A/Capt. George Noel Bisatt 6h Btn. West Yorkshire RegimentMy great uncle George Bisatt, from Fishlake in Yorkshire was a railway clerk living in Sheffield when war broke out. He joined the 12th Yorks and Lancaster Regiment, The Sheffield Pals and served on The Somme. He was commissioned into the 6th Battalion West Yorkshire Regiment, in June 1917 and saw action in the Third Battle of Ypres. He was the battalion Adjutant in 1918. Does anyone have any information or a photo of of him?
At the end of the war he led the party who returned to Bradford to collect the colours, does anyone have a better copy of the photo of the handing over ceremony, as printed in the History of the 6th Battlion?
Pte. John Thomas Midgley 1st/6th Battalion West Yorkshire (d.3rd May 1918)John Thomas Midgley was 34 when he died. "Son of the late John and Elizabeth Anwell Midgley, of 24, Woodbine Place, Hebden Bridge; husband of Florence Midgley, of 9, Cliffe St., Hebden Bridge, Yorks." as it says on the War Graves record. He is listed on the Tyne Cot Memorial.
He was the uncle of Harry Mortimer OBE, the brass band conductor and radio personality. In his autobiography "On Brass" Harry wrote: "Two of my uncles on my mother's side and aunt Eliza, [my father] Fred's sister who had joined the Women's Service, somehow managed amongst all that chaos to meet up for a brief reunion [in Belgium]. It was the last time the two uncles had any family contact, as they were soon to be yet another two digits in the lists of the fallen." The other uncle was Edward Raynor Midgley.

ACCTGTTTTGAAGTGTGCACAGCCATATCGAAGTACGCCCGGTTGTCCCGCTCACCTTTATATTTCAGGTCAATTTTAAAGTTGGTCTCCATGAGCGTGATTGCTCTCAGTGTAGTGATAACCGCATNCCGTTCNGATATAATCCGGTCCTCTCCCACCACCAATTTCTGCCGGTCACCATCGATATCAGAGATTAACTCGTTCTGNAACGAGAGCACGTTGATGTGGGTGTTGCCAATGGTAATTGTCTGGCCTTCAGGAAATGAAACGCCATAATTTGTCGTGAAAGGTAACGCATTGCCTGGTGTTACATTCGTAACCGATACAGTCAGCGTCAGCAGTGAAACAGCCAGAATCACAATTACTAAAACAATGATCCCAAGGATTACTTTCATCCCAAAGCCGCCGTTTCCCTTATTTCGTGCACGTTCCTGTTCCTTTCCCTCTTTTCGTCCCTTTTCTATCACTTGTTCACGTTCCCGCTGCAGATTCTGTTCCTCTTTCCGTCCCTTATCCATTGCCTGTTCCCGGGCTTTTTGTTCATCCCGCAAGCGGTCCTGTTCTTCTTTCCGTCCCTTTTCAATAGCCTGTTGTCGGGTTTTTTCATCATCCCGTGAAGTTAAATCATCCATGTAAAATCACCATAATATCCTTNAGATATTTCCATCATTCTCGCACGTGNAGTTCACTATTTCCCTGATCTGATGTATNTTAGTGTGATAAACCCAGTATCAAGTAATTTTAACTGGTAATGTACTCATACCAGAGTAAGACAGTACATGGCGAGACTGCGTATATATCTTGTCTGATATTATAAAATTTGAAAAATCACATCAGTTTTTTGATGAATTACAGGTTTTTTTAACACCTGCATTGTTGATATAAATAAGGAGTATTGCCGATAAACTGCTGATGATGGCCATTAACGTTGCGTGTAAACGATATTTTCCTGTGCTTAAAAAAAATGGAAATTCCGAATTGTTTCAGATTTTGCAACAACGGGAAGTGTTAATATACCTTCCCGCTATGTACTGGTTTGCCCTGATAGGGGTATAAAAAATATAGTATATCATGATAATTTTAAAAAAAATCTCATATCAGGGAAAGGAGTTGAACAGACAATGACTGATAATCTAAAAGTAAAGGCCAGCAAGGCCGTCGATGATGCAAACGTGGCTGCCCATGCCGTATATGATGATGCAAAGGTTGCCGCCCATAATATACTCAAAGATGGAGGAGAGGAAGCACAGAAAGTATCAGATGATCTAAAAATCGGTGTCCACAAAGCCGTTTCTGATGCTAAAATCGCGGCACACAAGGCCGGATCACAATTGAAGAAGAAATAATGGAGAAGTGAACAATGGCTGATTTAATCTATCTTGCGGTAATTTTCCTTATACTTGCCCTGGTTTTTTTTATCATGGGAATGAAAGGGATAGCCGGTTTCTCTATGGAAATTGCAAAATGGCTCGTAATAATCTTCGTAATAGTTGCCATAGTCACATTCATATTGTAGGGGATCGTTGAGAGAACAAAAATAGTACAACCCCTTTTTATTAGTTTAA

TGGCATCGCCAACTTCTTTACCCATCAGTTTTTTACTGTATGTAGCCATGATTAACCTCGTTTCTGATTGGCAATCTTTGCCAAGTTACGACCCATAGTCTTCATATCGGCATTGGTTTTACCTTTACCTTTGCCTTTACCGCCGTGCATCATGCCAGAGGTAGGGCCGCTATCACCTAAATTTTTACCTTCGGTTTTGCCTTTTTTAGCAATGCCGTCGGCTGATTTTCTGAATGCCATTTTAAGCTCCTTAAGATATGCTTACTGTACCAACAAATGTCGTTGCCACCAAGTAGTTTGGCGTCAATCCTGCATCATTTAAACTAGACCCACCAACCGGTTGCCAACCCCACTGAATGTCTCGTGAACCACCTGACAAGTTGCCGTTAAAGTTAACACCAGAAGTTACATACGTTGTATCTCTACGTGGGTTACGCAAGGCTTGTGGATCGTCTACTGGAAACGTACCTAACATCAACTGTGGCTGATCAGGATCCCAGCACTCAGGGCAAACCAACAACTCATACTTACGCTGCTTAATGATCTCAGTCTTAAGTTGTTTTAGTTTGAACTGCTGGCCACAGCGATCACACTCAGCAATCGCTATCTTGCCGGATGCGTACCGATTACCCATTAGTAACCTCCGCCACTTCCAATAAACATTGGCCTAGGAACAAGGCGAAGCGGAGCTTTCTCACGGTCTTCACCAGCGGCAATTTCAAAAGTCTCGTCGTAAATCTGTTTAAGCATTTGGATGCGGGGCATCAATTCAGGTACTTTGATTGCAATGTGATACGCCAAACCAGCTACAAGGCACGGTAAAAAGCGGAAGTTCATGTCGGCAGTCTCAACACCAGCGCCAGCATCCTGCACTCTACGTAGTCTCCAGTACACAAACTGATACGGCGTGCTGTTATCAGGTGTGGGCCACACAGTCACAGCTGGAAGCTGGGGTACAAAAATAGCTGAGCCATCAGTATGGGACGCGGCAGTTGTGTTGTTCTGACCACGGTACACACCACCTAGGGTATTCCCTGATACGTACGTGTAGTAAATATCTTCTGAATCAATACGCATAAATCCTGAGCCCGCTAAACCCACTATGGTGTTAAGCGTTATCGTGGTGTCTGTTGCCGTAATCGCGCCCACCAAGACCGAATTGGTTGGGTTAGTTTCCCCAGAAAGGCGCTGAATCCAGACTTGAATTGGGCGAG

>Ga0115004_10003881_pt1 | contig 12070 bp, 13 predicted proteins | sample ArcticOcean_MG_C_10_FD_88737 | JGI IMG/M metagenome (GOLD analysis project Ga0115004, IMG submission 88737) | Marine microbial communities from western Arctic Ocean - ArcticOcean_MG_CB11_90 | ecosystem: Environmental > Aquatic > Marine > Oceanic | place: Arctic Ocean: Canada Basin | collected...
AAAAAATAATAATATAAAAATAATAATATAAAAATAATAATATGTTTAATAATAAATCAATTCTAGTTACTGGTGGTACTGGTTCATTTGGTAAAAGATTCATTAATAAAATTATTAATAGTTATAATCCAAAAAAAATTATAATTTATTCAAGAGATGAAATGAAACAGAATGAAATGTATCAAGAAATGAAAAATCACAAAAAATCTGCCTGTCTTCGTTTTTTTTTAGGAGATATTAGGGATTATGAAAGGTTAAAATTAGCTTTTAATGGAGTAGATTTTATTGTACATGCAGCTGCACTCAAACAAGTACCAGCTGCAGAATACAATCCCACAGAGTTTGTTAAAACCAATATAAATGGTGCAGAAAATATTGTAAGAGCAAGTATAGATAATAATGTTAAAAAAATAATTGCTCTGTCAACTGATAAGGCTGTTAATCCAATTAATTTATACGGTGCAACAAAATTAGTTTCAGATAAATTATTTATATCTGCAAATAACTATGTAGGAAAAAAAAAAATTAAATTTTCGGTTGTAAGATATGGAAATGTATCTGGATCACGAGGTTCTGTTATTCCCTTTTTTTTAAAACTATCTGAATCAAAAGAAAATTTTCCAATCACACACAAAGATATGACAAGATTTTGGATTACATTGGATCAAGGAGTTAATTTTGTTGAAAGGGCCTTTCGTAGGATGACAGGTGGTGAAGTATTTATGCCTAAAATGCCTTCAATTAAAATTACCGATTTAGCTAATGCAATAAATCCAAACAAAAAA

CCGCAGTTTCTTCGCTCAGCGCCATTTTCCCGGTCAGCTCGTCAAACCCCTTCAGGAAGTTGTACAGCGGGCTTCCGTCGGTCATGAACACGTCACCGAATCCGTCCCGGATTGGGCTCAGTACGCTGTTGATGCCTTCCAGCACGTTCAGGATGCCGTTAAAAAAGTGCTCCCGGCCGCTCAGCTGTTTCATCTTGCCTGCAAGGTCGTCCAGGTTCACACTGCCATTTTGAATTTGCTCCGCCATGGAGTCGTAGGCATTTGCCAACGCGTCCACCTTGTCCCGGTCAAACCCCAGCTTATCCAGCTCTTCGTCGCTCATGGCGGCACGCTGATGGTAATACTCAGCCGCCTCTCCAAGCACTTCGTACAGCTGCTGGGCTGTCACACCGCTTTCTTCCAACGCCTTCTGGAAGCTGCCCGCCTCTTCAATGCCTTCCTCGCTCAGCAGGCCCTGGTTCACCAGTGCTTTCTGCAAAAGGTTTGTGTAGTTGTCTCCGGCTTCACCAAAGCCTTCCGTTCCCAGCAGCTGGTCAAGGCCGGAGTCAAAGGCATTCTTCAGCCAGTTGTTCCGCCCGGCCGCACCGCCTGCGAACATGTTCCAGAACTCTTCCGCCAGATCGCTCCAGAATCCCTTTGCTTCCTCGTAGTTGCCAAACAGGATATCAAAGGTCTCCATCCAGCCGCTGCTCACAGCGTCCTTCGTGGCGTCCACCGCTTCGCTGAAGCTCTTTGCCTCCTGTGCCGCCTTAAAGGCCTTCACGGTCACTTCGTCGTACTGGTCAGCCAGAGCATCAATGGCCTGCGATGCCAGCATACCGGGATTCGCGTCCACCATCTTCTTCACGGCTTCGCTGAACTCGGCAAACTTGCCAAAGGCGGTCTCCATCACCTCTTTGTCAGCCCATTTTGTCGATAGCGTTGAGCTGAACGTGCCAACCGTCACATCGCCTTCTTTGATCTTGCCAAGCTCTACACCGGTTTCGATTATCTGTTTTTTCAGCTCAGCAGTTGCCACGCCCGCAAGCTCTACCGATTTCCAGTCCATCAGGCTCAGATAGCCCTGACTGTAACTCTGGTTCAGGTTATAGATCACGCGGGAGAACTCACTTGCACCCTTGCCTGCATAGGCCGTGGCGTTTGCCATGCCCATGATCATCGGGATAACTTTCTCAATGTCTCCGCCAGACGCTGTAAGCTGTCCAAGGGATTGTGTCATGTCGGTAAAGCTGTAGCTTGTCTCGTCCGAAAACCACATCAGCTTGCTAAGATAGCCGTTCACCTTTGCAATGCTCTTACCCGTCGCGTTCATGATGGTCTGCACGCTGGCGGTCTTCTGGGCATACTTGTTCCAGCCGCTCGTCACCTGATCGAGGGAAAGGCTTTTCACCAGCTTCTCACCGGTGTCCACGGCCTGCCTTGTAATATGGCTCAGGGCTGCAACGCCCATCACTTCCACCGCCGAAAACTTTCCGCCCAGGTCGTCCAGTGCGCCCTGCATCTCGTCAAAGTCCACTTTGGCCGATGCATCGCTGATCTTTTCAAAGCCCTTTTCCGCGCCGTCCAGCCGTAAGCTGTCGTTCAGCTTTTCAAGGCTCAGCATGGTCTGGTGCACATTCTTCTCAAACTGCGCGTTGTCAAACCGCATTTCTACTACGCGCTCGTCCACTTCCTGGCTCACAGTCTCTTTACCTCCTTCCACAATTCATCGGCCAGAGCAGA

Dmr. Joseph Arthur Roper 6th Btn. D Coy. West Yorkshire RegimentJoe Roper was my paternal grandfather. He was wounded and discharged from the army in January 1918. It is therefore likely he was wounded either in the last phases of the Somme or maybe in the Battle of Poelcapelle (Ypres). He was with D Company of the 6th Battalion.
He spoke little of this time but did tell me he remembered being hit and falling into a shell hole. He said it was a long time before he was found. He also recalled being put into an ambulance and the blood from the bloke above dripping down on him. He said following his treatment he was put into a ward where recovery was not expected. In his eighties, Joe showed me the scar which ran from his breastbone around the lower left ribs almost to his spine.
Joe lived a long and honourable life, he served as a sergeant in the Home Guard in WW2 at DeHavillands airfield in Hatfield, Hertfordshire. His first wife died during the late 1930's leaving him with two teenage boys. During the depression he whitewashed people's outdoor lavatories to supplement his income.
I live in Australia and am trying to establish which battle downed Joe. I wish I had spent more time with him.
Pte Michael Mooney 8 Bn Yorks. RegtEnlisted Sept 1914 from Smith's Dock as part of 'Pals Battalion'. Wounded and awarded Silver Wound Badge. Transfered to Labour Corps (change of number) (1917?). Holder of 'Pip. Squeak and Wilfred'. Bn trained near Tring Herts. Served on Western front (France/Belgium 1915 to 1918). Discharged to Y List 1919.
Pte. John Henry Iveson 1/6th Battalion West Yorkshire RegimentMy grandfather, John Iveson (Private 242750), was 22 years old when he enlisted on 9th Nov 1915. Sometime during his service in France he was shot through the knee and his pay book (which we still have) and was taken prisoner by the Germans (trying to locate where). He returned home after the war.